Monthly Archives: August 2009

Retool your strategic thinking skills with the MEMS Education Series

Karen Lightman, Managing Director, MEMS Industry Group

MEMS is hot – it’s hotter than ever. Market research firms expect the total market for MEMS devices to exceed US $8 billion by 2012. Demand for MEMS devices is rapidly creating new business opportunities for both entrepreneurs and established companies alike. As a diverse industry across numerous markets, MEMS poses unique problems for developing and executing profitable business models.

So, how are you going to get the knowledge needed to compete in this increasingly expanding and growing field?

Here’s an idea: clear your calendar for October 14, 2009. Due to the great success of our July 13, 2009 MEMS Education Series short course — Insider’s Guide to Business Strategy for the MEMS Industry – MIG is holding another session on Wednesday, October 14 at the Carnegie Mellon University campus in Silicon Valley.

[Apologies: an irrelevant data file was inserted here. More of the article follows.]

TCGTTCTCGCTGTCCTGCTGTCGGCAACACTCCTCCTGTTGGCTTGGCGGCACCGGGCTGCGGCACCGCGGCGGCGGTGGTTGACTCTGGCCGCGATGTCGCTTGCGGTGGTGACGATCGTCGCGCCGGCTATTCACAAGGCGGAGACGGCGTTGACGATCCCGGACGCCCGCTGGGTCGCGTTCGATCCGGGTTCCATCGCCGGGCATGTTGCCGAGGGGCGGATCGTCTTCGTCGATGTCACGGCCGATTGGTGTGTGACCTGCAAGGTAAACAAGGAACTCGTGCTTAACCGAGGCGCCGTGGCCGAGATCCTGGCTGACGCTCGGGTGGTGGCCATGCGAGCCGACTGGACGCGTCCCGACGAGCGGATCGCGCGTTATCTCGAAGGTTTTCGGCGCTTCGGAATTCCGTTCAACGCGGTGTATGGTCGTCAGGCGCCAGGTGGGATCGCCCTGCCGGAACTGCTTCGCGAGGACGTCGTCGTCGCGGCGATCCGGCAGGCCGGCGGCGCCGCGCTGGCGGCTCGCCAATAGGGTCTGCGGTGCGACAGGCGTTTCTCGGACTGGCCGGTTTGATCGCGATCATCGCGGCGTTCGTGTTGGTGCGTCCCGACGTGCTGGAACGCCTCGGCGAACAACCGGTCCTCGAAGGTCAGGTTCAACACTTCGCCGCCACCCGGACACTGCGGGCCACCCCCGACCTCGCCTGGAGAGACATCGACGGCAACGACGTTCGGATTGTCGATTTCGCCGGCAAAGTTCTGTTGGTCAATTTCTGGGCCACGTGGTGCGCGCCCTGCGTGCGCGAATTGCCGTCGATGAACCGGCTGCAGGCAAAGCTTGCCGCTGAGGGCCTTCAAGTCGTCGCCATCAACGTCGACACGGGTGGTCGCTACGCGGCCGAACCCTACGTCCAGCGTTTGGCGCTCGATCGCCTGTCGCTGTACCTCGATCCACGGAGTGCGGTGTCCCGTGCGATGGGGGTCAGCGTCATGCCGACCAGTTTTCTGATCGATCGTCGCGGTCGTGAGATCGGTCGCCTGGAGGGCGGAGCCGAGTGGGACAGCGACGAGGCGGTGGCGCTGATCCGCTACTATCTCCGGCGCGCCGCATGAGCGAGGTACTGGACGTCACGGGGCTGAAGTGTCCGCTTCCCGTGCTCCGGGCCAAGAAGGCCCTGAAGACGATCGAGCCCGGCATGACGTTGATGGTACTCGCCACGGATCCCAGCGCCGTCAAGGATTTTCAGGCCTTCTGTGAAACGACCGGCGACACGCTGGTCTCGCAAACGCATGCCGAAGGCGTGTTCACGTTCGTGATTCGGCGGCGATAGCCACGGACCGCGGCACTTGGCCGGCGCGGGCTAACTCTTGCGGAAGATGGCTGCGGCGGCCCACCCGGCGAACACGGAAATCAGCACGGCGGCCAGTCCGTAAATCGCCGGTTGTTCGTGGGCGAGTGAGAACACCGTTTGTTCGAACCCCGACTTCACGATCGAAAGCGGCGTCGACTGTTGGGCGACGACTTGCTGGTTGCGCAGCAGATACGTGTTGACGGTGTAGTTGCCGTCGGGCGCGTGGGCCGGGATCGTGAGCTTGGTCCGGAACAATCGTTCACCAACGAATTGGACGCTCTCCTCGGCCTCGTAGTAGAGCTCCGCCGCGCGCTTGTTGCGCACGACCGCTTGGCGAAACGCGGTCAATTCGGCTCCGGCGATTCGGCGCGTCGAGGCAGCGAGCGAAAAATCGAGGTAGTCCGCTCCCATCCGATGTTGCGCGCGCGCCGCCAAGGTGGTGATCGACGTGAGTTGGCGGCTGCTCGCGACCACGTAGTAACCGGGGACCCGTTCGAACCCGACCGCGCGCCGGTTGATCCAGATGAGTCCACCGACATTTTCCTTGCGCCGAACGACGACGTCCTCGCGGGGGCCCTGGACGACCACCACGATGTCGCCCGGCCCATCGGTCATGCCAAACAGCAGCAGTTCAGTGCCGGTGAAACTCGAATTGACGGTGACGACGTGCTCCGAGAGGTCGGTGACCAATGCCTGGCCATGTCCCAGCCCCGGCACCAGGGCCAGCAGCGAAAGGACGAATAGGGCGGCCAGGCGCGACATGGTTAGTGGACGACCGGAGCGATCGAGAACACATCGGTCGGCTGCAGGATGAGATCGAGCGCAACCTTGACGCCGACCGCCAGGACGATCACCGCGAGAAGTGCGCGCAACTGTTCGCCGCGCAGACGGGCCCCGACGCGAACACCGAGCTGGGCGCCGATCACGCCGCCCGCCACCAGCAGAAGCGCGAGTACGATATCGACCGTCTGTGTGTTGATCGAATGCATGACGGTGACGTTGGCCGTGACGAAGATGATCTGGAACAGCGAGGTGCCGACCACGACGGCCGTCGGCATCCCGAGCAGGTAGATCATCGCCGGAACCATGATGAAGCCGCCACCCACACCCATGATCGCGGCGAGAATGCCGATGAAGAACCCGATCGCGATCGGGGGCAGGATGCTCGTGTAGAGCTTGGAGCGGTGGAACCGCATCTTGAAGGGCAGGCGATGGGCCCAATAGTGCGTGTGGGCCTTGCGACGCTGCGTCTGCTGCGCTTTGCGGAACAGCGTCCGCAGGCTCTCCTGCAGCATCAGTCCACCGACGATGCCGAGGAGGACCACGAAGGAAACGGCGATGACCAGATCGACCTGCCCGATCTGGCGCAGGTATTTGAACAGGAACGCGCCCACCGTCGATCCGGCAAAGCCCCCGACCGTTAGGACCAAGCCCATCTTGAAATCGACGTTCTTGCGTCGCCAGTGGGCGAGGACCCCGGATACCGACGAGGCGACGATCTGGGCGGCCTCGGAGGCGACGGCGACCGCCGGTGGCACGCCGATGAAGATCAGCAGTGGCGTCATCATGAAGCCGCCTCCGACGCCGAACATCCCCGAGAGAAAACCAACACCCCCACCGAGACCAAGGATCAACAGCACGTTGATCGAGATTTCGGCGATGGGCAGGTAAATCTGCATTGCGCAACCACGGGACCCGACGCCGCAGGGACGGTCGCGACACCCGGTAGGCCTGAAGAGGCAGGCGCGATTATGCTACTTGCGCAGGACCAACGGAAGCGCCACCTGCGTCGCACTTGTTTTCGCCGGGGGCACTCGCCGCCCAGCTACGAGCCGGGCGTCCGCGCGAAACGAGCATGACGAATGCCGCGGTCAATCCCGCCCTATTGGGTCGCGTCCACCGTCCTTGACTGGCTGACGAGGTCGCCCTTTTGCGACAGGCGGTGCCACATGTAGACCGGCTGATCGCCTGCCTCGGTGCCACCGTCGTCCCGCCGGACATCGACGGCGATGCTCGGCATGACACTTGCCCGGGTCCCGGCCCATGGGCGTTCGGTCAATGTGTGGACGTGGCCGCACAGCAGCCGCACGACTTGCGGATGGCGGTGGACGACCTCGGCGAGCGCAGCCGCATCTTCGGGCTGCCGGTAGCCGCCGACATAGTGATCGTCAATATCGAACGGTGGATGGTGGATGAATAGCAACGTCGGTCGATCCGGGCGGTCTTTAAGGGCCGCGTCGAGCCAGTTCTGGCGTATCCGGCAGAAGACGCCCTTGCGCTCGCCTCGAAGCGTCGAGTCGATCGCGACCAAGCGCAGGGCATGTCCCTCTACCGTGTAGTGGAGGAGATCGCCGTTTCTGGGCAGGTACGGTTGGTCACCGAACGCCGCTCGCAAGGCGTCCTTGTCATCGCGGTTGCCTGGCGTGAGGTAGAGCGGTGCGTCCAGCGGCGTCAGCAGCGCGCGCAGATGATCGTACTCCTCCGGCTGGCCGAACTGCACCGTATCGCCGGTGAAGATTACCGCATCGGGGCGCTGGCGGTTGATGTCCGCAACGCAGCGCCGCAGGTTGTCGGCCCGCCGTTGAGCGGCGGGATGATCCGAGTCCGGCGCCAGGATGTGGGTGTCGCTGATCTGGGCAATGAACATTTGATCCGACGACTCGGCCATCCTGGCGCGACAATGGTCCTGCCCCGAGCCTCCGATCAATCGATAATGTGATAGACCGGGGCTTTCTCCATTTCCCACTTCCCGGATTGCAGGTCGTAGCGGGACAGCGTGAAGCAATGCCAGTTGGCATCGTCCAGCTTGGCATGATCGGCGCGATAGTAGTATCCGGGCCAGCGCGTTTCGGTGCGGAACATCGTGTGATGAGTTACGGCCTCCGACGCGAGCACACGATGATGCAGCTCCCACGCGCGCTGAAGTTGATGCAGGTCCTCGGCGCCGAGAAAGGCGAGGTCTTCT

MIG has compiled years of research, market analysis, publications, survey data, interviews, case studies and lessons learned from the school of hard-knocks to create the MEMS Education Series. The course will be taught by two fantastic instructors, Dr. Jim Knutti and Dr. Alissa Fitzgerald (check out the website for their impressive bios). This is the second time they’ve teamed up to teach a course in MIG’s MEMS Education Series and the reviews have been stellar!

Strategy is the name of the game at this year’s short course. Jim and Alissa will go over MEMS-specific product development, research and development decisions, business models, business and operations implementation, and financial & funding considerations. Plus, they will draw heavily on primary research MIG has compiled in the form of interviews with seasoned MEMS companies. From these interviews they will hash out what has brought companies success in MEMS, how the big players are reinventing themselves during the downturn, as well as key lessons that can be learned from the failures.